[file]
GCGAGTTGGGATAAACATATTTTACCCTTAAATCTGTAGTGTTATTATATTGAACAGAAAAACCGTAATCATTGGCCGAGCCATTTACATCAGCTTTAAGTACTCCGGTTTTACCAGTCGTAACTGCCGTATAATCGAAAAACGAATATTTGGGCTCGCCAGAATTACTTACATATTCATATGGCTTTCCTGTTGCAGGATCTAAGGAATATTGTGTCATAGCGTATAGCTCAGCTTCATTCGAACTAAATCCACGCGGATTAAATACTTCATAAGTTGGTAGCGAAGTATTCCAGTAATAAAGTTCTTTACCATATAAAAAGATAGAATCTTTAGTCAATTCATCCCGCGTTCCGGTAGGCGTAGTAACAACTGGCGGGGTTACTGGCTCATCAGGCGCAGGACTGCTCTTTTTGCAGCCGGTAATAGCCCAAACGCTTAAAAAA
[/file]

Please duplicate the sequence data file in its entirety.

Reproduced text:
GCGAGTTGGGATAAACATATTTTACCCTTAAATCTGTAGTGTTATTATATTGAACAGAAAAACCGTAATCATTGGCCGAGCCATTTACATCAGCTTTAAGTACTCCGGTTTTACCAGTCGTAACTGCCGTATAATCGAAAAACGAATATTTGGGCTCGCCAGAATTACTTACATATTCATATGGCTTTCCTGTTGCAGGATCTAAGGAATATTGTGTCATAGCGTATAGCTCAGCTTCATTCGAACTAAATCCACGCGGATTAAATACTTCATAAGTTGGTAGCGAAGTATTCCAGTAATAAAGTTCTTTACCATATAAAAAGATAGAATCTTTAGTCAATTCATCCCGCGTTCCGGTAGGCGTAGTAACAACTGGCGGGGTTACTGGCTCATCAGGCGCAGGACTGCTCTTTTTGCAGCCGGTAATAGCCCAAACGCTTAAAAAA